In December 2012, the government of the Russian Federation announced a change for the labour market access of foreign workers.



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Rossiyskaya gazeta (the official newspaper of the Russian government), Issue 5980 of 14 January 2013,

Resolution 2624- of 30 December 2012,

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Inception date: 19 May 2013 | Removal date: open ended

Labour market access

With Resolution 2624- of 30 December 2012 the Russian government passed a bill concerning highly-qualified migrants in the retail sector. The bill is now under discussion in the State Duma, the lower house of the Federal Assembly of Russia. On March 20, 2013, it approved it on first reading.
Currently, highly-qualified specialists in Russia are identified by a single, and fairly general criterion: annual earnings of more than 2 million Russian Roubles. This means that a person with only secondary education, but with sufficient earnings, will qualify for the status of "highly-qualified". As a consequence, this person will have the right to a number of attractive benefits. For example, both the highly-qualified migrant, and his/her family are exempted from the rather conservative Russian quota principle in the event of issuance of an employment invitation. The example shows that the current legislation creates beneficial conditions for immigration of groups of people, who can provide documents for their status, but nobody checks if they really occupy positions for highly-qualified personnel.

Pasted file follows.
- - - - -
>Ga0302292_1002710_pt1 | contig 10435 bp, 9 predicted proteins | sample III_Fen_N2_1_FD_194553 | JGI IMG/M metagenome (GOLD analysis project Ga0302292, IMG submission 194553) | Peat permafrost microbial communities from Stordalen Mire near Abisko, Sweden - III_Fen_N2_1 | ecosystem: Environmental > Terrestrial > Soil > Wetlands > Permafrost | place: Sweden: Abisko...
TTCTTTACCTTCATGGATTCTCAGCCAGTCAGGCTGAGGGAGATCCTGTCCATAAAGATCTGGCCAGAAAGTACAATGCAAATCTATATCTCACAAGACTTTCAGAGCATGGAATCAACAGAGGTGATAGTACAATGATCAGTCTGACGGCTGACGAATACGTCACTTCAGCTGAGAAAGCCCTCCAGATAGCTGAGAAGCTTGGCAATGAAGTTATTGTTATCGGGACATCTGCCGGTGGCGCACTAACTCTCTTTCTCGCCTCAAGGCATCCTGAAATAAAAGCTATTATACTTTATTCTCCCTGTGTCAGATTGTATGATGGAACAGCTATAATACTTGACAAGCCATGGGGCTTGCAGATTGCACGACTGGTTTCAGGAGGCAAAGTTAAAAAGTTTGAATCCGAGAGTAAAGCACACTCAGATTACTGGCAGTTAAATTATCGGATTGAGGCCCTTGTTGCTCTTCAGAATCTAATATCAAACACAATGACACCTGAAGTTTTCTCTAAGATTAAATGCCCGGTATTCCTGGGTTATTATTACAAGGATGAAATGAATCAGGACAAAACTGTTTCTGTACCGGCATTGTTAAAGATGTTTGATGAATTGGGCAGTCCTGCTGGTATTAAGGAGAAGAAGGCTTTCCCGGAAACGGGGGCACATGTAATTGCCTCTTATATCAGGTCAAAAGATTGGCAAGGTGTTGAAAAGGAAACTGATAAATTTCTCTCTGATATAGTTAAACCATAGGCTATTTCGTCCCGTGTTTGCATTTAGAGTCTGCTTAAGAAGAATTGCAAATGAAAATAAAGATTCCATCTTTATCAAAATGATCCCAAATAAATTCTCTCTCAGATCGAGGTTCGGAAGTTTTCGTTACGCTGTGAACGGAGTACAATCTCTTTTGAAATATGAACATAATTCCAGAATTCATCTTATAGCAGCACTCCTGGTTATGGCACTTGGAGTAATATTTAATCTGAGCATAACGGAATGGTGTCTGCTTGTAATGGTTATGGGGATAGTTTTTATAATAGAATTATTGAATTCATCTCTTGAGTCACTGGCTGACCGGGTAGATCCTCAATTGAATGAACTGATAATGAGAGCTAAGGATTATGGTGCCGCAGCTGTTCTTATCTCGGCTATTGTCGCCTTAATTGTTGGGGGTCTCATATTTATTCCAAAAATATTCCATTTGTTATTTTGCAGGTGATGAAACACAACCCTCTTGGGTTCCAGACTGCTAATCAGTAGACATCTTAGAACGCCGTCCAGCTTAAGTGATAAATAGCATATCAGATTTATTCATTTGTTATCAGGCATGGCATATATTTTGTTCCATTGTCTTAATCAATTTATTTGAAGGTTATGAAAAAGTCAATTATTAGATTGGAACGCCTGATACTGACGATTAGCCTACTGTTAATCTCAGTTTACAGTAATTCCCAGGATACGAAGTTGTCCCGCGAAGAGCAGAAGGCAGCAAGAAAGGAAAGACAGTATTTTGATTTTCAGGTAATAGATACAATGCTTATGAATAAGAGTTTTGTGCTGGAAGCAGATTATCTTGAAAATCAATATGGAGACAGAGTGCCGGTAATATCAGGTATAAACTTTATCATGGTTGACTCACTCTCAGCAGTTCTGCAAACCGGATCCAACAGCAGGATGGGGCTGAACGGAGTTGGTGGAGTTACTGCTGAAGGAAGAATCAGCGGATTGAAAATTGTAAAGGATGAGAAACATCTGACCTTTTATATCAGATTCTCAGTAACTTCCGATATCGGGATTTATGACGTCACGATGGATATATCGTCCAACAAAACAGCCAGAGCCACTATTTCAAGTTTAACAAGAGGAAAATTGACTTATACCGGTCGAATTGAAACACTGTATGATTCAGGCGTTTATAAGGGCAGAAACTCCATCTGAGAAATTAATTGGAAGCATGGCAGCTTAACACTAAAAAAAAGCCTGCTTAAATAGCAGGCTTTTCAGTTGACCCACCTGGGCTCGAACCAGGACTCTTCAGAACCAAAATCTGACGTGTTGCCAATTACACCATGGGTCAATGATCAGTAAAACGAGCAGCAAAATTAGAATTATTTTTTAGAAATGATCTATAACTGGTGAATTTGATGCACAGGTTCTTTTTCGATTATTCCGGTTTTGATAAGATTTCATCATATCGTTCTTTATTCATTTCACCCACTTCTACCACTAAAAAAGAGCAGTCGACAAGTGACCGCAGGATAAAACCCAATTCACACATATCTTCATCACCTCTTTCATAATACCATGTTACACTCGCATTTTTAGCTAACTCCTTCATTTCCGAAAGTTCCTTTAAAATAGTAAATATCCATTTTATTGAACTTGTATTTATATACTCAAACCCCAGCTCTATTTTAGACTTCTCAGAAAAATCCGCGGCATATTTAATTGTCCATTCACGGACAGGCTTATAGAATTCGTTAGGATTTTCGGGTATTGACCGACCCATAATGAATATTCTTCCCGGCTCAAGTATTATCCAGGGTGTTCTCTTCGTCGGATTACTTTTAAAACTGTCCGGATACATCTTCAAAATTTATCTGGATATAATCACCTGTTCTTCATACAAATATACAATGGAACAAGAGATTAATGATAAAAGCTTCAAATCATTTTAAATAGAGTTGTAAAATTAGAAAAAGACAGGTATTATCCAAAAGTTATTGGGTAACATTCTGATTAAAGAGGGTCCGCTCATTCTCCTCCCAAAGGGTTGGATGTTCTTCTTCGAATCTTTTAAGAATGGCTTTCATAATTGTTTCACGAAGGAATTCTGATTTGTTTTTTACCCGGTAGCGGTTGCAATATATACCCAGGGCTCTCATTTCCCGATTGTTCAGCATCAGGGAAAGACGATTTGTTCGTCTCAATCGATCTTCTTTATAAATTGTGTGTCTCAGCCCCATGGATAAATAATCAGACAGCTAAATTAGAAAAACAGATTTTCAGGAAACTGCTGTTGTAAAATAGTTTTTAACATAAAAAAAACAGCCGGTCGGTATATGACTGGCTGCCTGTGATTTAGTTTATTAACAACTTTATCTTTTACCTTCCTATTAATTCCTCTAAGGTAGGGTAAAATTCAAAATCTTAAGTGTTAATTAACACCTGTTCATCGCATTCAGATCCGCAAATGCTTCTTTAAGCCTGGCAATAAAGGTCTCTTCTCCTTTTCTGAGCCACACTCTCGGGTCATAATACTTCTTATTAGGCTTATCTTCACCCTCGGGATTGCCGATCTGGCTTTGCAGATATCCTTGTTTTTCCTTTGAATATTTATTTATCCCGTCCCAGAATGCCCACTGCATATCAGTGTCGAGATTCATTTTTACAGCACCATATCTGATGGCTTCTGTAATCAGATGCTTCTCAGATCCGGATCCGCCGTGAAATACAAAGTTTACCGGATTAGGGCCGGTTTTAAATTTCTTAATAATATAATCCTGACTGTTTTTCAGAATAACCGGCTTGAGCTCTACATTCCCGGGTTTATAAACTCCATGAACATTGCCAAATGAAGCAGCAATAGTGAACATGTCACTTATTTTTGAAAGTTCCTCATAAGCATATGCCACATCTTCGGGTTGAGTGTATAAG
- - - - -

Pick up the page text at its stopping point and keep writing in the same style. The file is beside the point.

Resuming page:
The new bill has detected the explained problem, and explicitly prohibits an employer or a commissioner to hire foreign workers complying with the definition of a highly-qualified specialist in the retail sale of consumer goods (including pharmaceutical products). In other words, this type of workers cannot be employed as sellers in retail trade, but it is possible to hire them on managerial or coordination-involving positions. The legislator's idea is that a highly-qualified worker must be hired on a trade-related position, corresponding to his/her high level of qualifications.
The Federal Migration Service reports that currently about 20 per cent of the migrants with the status ''highly-qualified'' in Russia are engaged in trade. However, experts confirm that that the Russian migration legislation on the matter leads to distortions. For example, Chinese workers enter Russia with the purpose to trade on its markets; their employer (usually originating from the same country) guarantees that its employees will earn the minimum necessary salary for a highly-qualified specialist. As a result, the quota formalities are circumvented. 
On 7 May 2013 the Russian President signed the proposed draft bill into Federal Law Nr. 83-FZ. It entered into force on 19 May 2013.